Obesity is a global problem and is commonly termed a silent killer. The disease is associated with excess body fat and causes a host of ailments such as cardiovascular diseases, type-2 diabetes, sleep apnea, dyslipidemia, depression, non-alcoholic fatty liver, atherosclerosis, reproductive diseases, chronic kidney diseases, reduced life expectancy, and cancer in its fold.
A study this year by the Longitudinal Ageing Study in India (LASI), released by the Ministry Of Health and Family Welfare revealed that around 56 per cent of the population of Chandigarh (45 years and more) and 49 per cent of older adults in Punjab are either obese or overweight.
To raise awareness about obesity and its related conditions, Anti-Obesity Day was observed on November 26, and the theme for this year is ‘Everybody Needs to Act’.
Dr Vikas Bhutani, Director Internal Medicine, Fortis Hospital, Mohali said that according to a recent World Bank research, obesity rates have gone up since 1975. It has always been an issue in developed countries, such as the US, the UK, and Australia, and it was projected that there is a direct association between obesity and increased caloric intake, predominantly seen in the richer parts of the world. However, developing nations such as Latin America, Africa and South Asia too have seen dramatic growth in obesity over the years and the latest National Family Health Survey (NFHS 5) results show that obesity is an emerging health crisis in India.
In terms of gender, obesity has increased by 4 per cent in both men and women in India during the last five years. In NFHS 5, the percentage of overweight or obese women is 24, up from 20.6 per cent in NFHS-4 (2015-16). The prevalence in men increased to 22.9 per cent (NFHS 5) from 18.9 per cent (NFHS 4). India, said Dr Bhutani, has always focused on malnutrition and that was the right approach a decade ago. But now with an increase in obesity, the country also needs to focus more on obesity-related malnutrition. India is now at a stage of development where it must tackle the nutrition imbalance, the main reason for obesity.
According to Dr Bhutani, a significant proportion of the population suffers from a lack of food and on the other hand, many people are eating food beyond the requirement. All large government interventions and schemes have largely focused on undernutrition. It is now time we add obesity prevention and treatment to our goal to fight overall nutrition-related disorders and prevent their alarming rise in our country. “Causes like sedentary lifestyle, heredity, faulty food habits, poor nutrition control, and side-effect of certain medications are likely to contribute to obesity. Obesity increases one’s risk of developing chronic conditions like hypertension (high blood pressure), diabetes, cardiovascular diseases, certain types of cancers, and arthritis. Other than posing a threat of chronic illnesses, obesity also takes a toll on one’s mental health.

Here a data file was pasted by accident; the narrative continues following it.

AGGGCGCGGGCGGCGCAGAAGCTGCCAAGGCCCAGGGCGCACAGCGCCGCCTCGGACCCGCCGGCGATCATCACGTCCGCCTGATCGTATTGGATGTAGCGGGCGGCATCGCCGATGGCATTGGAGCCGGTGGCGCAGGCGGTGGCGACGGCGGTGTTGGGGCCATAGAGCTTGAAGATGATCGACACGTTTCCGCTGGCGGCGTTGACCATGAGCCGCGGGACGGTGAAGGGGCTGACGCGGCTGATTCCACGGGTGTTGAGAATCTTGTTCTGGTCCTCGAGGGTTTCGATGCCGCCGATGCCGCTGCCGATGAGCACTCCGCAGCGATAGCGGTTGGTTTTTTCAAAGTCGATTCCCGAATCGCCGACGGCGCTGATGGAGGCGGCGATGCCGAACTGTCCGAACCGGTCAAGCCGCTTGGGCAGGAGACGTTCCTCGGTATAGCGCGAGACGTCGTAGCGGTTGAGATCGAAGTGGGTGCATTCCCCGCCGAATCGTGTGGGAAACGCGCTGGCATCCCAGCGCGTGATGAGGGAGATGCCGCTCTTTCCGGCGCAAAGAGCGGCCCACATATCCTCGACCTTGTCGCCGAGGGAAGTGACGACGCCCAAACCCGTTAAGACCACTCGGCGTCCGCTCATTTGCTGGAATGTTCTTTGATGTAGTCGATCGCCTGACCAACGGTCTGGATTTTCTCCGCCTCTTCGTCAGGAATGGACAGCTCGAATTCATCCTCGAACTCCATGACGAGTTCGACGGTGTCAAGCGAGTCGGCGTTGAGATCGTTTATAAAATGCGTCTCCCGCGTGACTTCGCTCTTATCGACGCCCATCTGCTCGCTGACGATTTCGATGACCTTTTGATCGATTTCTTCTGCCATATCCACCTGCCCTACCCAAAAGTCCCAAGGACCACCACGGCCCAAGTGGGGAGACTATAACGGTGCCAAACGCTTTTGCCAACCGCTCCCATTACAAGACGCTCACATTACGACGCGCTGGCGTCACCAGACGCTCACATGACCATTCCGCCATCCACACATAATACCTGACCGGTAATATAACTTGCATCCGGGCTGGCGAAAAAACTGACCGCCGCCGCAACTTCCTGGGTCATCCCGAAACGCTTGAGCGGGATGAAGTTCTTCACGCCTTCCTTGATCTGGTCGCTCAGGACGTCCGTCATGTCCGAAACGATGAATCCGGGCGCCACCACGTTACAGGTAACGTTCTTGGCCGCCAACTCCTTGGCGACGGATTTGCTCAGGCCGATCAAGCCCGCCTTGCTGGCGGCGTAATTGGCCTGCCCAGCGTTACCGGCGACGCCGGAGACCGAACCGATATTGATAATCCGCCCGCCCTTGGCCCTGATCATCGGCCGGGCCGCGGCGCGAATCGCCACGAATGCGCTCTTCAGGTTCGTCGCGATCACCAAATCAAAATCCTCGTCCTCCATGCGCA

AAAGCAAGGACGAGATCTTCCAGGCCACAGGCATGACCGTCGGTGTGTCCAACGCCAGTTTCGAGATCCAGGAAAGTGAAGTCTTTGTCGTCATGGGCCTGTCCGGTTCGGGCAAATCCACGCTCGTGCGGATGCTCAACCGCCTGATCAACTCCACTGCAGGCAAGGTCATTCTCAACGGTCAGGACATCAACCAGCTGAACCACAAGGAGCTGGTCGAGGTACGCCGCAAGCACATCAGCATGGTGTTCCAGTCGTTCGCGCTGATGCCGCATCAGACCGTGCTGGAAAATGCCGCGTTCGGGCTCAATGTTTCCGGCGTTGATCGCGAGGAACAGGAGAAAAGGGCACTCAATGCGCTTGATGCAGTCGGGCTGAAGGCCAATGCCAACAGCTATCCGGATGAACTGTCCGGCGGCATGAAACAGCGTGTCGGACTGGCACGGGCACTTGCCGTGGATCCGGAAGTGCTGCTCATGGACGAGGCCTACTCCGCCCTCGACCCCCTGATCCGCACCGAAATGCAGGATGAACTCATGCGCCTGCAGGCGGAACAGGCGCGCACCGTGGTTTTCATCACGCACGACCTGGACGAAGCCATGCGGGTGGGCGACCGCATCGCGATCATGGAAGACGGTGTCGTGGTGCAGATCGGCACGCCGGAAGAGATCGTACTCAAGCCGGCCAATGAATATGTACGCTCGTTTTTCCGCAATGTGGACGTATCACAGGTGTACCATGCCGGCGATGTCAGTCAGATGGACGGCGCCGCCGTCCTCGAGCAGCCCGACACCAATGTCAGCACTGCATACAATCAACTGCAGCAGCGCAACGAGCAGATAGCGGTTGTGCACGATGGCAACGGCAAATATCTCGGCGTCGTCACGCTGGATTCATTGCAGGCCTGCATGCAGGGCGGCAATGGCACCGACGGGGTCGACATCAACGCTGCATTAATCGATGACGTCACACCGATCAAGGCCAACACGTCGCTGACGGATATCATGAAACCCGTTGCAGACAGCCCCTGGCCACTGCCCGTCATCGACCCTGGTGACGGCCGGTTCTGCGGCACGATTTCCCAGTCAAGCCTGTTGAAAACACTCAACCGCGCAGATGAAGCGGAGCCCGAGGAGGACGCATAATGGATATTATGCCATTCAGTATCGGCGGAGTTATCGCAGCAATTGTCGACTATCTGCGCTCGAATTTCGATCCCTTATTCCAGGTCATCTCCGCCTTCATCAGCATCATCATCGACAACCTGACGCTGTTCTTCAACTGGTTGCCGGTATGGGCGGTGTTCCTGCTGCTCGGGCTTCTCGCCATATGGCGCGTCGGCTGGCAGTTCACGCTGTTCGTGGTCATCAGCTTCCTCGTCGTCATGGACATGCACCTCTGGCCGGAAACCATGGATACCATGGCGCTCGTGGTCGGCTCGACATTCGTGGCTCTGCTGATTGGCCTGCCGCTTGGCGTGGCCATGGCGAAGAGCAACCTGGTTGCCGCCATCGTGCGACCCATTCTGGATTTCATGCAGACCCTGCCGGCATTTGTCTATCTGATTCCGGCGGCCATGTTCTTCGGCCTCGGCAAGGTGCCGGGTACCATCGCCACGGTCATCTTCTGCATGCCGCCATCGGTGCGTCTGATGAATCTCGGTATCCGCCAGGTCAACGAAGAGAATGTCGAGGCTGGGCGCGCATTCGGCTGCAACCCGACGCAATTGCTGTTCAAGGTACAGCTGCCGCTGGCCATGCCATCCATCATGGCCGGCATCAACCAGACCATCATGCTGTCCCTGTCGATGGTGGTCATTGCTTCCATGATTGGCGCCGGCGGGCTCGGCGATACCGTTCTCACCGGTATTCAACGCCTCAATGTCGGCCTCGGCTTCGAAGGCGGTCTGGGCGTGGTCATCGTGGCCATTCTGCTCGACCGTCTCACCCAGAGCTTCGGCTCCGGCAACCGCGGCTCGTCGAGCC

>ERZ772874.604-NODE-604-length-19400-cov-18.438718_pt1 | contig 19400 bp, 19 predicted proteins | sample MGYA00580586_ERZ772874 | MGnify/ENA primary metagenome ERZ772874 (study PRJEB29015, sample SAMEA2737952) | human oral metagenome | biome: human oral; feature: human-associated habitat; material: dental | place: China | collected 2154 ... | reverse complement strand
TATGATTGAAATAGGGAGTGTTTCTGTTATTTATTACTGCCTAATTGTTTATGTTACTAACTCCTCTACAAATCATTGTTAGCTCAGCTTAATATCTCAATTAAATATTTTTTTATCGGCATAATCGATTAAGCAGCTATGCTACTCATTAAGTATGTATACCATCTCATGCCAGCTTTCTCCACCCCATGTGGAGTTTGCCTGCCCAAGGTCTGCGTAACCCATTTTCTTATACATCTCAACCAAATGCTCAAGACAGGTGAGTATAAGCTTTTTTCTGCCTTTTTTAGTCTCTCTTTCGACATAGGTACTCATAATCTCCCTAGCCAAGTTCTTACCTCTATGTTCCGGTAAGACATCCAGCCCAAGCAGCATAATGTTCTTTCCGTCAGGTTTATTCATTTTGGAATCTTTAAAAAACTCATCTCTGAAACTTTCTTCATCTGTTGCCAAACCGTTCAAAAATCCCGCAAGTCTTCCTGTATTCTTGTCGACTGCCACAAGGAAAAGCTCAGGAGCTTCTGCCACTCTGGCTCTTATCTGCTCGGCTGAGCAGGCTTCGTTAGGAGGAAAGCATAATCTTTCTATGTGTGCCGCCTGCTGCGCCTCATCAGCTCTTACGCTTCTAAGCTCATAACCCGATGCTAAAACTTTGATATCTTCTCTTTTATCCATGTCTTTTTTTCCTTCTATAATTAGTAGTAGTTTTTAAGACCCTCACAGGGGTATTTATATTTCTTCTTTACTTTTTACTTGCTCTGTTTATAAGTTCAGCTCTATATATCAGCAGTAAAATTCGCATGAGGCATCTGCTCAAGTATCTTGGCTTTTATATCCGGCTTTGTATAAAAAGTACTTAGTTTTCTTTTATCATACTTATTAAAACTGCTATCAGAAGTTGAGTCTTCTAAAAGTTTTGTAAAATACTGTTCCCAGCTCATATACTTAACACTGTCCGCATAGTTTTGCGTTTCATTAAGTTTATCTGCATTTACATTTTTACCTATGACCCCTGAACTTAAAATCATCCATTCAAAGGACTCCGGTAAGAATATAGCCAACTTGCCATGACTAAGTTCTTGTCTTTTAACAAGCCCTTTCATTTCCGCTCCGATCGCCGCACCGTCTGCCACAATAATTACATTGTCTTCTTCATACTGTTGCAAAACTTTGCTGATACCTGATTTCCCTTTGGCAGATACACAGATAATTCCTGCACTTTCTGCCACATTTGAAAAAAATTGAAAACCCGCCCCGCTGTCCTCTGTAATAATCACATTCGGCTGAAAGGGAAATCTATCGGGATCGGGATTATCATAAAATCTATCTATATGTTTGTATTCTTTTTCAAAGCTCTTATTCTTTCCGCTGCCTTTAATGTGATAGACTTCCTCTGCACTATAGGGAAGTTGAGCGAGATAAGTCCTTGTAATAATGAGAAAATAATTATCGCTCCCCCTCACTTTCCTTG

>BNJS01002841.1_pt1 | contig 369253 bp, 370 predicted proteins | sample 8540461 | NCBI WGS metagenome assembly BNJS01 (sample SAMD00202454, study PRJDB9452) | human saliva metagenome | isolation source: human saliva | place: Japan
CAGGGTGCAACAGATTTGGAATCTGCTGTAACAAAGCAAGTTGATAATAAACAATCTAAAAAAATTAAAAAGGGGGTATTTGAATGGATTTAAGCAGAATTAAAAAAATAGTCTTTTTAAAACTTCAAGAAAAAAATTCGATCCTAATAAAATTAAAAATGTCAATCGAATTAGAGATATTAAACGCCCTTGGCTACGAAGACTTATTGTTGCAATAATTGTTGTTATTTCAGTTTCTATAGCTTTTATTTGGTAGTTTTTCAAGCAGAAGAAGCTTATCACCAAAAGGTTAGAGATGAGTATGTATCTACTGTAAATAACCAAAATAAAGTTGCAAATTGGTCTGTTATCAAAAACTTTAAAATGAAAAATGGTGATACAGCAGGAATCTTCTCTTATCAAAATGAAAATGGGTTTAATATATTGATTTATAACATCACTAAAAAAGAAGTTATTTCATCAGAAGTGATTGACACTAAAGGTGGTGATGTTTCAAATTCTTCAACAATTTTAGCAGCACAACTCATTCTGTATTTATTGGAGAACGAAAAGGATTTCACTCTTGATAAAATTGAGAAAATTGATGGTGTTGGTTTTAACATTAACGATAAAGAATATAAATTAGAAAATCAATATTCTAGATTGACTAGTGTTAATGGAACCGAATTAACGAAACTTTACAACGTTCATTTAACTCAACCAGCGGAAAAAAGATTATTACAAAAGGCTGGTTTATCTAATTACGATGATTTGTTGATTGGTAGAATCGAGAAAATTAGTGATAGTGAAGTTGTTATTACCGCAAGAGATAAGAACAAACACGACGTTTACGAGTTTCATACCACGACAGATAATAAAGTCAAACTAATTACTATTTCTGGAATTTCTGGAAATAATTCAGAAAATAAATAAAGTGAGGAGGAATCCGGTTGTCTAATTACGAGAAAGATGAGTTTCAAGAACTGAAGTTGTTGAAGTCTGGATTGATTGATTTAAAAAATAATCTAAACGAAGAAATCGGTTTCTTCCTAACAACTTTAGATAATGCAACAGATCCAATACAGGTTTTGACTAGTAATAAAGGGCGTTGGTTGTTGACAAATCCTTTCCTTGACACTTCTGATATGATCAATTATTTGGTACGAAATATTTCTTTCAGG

Dr Amit Garg, Bariatric and Advanced Laparoscopic Surgeon, Fortis Hospital Mohali said that if one’s food intake is excessive and physical activity is negligible, surplus food is stored in the body, thereby leading to weight gain.
“A condition known as morbid obesity occurs when an Indian’s BMI is 37.5 kg/m2 or an Indian with diabetes has a BMI of 32.5 kg/m2. In such a scenario, a restricted diet doesn’t yield many results in achieving long-term outcomes, and diabetes is not satisfactorily resolved. Bariatric surgery is the only option left if all other measures have failed,” he said.
Stating that bariatric surgery is the most effective surgical treatment for obesity nowadays, Dr Garg, said, “The surgery helps in long-term loss of excess weight in a sustained manner, the remission of co-morbidities and an increase in hope and quality of life. In addition to helping people lose weight and get close to their optimal body weight, bariatric surgery also cures various degrees of ailments such as type-2 diabetes, hypertension, dyslipidemia, sleep apnea, and PCOS.”
Prof JS Thakur, Department of Community Medicine and School of Public Health, PGI, said that a recent study indicates that 63 per cent of men and 83 per cent of women in Chandigarh lead a sedentary lifestyle, a major cause of obesity, along with a wrong diet.
Dr Parvinder Chawla, Senior Consultant, Internal Medicine, said the avoidance of a sedentary lifestyle can prove to be the lowest-hanging fruit and a game-changer when it comes to improving the overall health of any community. Sedentary activities include things like continuously sitting and watching TV, reading a book, using a computer, or playing video games. These include sitting for prolonged periods at a stretch. “We need to develop the habit of taking frequent breaks while doing these activities, in addition to our daily ‘step count’. In fact in Australia, it is recommended that even infants and children less than 5 years of age should not be bound to a stroller, car seat or a high chair for more than one hour at a stretch”.